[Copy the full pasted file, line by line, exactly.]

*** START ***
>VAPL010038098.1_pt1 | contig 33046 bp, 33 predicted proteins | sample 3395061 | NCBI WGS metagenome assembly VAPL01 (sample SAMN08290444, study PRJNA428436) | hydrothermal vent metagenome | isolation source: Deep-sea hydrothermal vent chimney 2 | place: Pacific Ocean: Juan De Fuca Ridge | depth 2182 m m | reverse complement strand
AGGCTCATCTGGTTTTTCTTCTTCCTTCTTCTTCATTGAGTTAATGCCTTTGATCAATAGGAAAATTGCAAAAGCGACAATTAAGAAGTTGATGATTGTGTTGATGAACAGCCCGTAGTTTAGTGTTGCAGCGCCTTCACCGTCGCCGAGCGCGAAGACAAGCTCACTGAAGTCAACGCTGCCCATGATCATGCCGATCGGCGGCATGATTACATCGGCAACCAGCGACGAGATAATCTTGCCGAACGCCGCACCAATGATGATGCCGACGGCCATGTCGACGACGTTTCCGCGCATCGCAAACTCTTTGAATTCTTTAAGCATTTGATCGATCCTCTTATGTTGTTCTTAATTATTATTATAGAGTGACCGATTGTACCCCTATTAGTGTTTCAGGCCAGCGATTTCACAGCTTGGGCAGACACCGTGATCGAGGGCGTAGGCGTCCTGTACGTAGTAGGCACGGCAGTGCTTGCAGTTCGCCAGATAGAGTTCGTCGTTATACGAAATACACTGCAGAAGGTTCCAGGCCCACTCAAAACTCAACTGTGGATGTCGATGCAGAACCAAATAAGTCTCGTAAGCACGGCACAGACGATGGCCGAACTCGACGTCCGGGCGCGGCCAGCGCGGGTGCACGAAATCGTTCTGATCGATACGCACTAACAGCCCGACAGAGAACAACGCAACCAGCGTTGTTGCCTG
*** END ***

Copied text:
>VAPL010038098.1_pt1 | contig 33046 bp, 33 predicted proteins | sample 3395061 | NCBI WGS metagenome assembly VAPL01 (sample SAMN08290444, study PRJNA428436) | hydrothermal vent metagenome | isolation source: Deep-sea hydrothermal vent chimney 2 | place: Pacific Ocean: Juan De Fuca Ridge | depth 2182 m m | reverse complement strand
AGGCTCATCTGGTTTTTCTTCTTCCTTCTTCTTCATTGAGTTAATGCCTTTGATCAATAGGAAAATTGCAAAAGCGACAATTAAGAAGTTGATGATTGTGTTGATGAACAGCCCGTAGTTTAGTGTTGCAGCGCCTTCACCGTCGCCGAGCGCGAAGACAAGCTCACTGAAGTCAACGCTGCCCATGATCATGCCGATCGGCGGCATGATTACATCGGCAACCAGCGACGAGATAATCTTGCCGAACGCCGCACCAATGATGATGCCGACGGCCATGTCGACGACGTTTCCGCGCATCGCAAACTCTTTGAATTCTTTAAGCATTTGATCGATCCTCTTATGTTGTTCTTAATTATTATTATAGAGTGACCGATTGTACCCCTATTAGTGTTTCAGGCCAGCGATTTCACAGCTTGGGCAGACACCGTGATCGAGGGCGTAGGCGTCCTGTACGTAGTAGGCACGGCAGTGCTTGCAGTTCGCCAGATAGAGTTCGTCGTTATACGAAATACACTGCAGAAGGTTCCAGGCCCACTCAAAACTCAACTGTGGATGTCGATGCAGAACCAAATAAGTCTCGTAAGCACGGCACAGACGATGGCCGAACTCGACGTCCGGGCGCGGCCAGCGCGGGTGCACGAAATCGTTCTGATCGATACGCACTAACAGCCCGACAGAGAACAACGCAACCAGCGTTGTTGCCTG